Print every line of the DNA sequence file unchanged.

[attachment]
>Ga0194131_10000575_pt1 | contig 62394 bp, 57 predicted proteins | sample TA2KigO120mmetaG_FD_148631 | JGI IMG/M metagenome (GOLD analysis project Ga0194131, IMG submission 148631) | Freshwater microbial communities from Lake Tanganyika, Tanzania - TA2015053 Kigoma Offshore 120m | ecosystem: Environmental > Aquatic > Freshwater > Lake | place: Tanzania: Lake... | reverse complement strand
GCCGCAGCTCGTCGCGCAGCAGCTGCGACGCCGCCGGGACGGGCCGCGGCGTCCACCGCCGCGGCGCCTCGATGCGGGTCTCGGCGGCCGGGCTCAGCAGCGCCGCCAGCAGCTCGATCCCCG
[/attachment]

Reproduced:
>Ga0194131_10000575_pt1 | contig 62394 bp, 57 predicted proteins | sample TA2KigO120mmetaG_FD_148631 | JGI IMG/M metagenome (GOLD analysis project Ga0194131, IMG submission 148631) | Freshwater microbial communities from Lake Tanganyika, Tanzania - TA2015053 Kigoma Offshore 120m | ecosystem: Environmental > Aquatic > Freshwater > Lake | place: Tanzania: Lake... | reverse complement strand
GCCGCAGCTCGTCGCGCAGCAGCTGCGACGCCGCCGGGACGGGCCGCGGCGTCCACCGCCGCGGCGCCTCGATGCGGGTCTCGGCGGCCGGGCTCAGCAGCGCCGCCAGCAGCTCGATCCCCG